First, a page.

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Consider Thickness When Determining The Best Oven Temperature For Pork Chops – Tasting Table

It may seem paradoxical to cook a thicker pork chop at a lower temperature, but it makes sense if you think about it. The heat takes longer to reach the center of a thick pork chop. If you cook it at a high temperature, the outside is going to overcook before the inside is finished. If you cook it at 350 degrees it’s going to cook slower, allowing the different layers to cook more evenly.

For thinner pork chops, you don’t really have this problem. There isn’t a section of the meat which is hidden beneath the surface so you can essentially cook it at whatever temperature you want and everything will cook at the same rate. Feel free to cook thin pork chops at 400 degrees Fahrenheit.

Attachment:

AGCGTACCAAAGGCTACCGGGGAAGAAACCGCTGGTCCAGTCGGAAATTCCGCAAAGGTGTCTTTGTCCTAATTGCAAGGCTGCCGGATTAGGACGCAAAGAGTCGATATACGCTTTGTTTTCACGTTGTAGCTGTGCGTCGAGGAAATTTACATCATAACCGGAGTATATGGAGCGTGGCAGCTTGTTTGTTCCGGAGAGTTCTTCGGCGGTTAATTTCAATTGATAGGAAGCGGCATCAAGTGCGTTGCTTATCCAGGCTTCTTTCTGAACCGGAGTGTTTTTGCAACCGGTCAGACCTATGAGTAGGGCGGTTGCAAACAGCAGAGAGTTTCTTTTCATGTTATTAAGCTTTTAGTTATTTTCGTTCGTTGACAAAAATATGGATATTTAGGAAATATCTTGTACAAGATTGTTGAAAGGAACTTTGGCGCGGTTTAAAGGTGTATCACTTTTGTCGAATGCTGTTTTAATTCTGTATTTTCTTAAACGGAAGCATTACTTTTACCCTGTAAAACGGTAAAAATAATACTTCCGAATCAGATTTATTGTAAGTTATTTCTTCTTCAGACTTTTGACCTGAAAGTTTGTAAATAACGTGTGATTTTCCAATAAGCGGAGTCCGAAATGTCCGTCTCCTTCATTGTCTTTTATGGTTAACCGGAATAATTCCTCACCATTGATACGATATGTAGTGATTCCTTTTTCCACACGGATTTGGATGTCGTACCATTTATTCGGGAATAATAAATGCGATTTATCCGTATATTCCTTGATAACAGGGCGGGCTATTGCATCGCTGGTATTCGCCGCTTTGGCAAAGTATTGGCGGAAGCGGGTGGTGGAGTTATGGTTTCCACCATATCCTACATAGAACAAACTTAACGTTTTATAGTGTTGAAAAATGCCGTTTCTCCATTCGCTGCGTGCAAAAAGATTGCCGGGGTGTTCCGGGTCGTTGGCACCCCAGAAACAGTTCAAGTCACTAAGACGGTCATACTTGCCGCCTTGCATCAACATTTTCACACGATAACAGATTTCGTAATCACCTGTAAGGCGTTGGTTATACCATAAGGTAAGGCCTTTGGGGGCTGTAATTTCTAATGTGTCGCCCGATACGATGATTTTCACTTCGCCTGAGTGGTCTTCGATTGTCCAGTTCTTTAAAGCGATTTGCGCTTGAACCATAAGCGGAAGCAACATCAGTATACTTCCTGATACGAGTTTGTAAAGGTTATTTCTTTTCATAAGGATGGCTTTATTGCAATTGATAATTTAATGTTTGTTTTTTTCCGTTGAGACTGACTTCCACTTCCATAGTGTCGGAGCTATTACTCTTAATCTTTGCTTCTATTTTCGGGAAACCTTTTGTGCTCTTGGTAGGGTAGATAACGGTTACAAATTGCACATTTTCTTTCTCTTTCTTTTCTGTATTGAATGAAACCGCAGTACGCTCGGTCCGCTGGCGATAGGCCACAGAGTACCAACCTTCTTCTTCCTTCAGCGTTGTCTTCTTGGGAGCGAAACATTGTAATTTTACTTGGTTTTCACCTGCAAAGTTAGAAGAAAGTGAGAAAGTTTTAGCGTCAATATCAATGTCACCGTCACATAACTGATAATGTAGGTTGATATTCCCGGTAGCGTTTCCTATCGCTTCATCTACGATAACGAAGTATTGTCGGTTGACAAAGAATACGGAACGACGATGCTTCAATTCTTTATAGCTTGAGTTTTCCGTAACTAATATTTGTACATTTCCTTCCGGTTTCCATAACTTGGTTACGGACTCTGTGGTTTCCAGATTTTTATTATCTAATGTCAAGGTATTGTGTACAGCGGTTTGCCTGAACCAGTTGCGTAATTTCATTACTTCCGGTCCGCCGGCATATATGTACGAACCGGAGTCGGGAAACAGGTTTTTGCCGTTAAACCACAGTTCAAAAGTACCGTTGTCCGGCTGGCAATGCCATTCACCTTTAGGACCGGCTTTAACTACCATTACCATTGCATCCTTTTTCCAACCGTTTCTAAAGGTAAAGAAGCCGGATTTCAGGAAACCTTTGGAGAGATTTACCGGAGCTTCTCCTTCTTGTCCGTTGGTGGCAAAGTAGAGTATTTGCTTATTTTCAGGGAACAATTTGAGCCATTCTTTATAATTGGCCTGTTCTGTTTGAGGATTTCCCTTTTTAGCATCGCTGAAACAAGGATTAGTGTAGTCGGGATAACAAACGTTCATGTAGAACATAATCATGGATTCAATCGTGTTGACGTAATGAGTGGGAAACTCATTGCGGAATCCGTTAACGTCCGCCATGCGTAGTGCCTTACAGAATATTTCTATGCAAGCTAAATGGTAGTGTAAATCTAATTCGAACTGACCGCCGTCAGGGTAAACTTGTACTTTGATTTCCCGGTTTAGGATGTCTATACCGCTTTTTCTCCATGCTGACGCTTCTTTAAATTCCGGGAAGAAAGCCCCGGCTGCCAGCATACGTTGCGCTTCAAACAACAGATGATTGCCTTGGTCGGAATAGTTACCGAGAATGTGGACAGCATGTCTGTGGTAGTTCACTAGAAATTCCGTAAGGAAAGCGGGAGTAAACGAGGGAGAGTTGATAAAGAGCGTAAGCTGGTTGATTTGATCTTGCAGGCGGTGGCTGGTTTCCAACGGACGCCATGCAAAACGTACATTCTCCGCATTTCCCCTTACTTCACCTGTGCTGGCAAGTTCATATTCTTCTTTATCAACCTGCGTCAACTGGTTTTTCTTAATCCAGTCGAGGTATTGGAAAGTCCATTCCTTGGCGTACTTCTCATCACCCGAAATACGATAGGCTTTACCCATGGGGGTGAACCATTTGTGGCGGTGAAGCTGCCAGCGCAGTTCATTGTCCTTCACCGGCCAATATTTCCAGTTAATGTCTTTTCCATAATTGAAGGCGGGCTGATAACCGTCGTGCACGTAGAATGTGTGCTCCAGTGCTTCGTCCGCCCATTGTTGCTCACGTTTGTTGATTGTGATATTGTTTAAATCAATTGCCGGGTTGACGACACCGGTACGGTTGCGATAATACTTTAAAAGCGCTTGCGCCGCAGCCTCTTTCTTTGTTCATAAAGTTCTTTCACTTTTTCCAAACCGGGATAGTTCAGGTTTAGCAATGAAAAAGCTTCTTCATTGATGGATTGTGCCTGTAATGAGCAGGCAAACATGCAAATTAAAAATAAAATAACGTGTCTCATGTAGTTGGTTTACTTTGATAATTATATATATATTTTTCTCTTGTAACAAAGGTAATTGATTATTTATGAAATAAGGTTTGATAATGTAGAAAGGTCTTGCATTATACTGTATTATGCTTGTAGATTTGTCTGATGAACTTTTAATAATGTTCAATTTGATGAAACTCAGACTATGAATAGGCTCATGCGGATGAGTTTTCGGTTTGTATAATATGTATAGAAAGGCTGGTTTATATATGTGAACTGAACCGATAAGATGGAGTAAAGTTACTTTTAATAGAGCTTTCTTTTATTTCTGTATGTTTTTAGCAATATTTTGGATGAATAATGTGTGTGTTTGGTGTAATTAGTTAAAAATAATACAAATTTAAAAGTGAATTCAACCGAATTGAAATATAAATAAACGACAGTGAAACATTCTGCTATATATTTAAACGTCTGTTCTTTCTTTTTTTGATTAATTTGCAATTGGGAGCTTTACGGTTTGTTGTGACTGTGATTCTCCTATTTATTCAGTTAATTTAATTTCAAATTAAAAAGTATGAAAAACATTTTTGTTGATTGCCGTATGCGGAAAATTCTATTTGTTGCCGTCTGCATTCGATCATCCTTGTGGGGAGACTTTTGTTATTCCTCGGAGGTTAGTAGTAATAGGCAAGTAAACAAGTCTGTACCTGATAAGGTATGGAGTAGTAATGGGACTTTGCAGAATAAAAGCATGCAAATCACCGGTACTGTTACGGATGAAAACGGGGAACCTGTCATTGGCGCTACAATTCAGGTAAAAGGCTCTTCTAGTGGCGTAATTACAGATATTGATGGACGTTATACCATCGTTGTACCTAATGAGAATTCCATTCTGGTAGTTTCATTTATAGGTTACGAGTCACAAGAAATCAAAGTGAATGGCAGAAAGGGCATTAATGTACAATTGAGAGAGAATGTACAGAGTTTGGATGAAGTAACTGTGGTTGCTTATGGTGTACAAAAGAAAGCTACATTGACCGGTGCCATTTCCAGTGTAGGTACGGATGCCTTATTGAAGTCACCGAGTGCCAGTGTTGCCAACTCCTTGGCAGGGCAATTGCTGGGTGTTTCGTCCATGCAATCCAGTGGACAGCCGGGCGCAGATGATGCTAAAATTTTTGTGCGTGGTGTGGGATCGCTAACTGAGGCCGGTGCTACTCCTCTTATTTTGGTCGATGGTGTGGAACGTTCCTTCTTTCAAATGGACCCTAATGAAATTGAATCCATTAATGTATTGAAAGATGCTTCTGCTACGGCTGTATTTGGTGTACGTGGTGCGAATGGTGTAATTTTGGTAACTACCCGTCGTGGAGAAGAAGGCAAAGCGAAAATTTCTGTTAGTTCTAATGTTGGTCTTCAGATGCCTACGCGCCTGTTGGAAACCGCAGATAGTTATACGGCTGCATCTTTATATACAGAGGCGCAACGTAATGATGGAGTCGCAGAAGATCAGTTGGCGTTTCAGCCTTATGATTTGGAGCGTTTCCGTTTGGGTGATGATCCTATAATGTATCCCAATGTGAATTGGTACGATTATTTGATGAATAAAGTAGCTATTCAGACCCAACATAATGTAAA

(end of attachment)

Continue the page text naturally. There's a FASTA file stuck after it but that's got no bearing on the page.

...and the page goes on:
For reference, a thick pork chop is 1 to 2 inches thick whereas a thin pork chop is ¾ inch thick. Make sure to adjust the time needed based on whether you’re cooking boneless or bone-in and don’t forget to check the internal temperature. Pork needs to reach an internal temperature of 145 degrees Fahrenheit, according to the USDA. Some people will remove the pork chops from the oven at 135 degrees because the pork will continue to rise roughly 10 degrees after being removed from the heat. This can keep it from overcooking, just make sure you are in fact reaching the 145-degree temperature mark.

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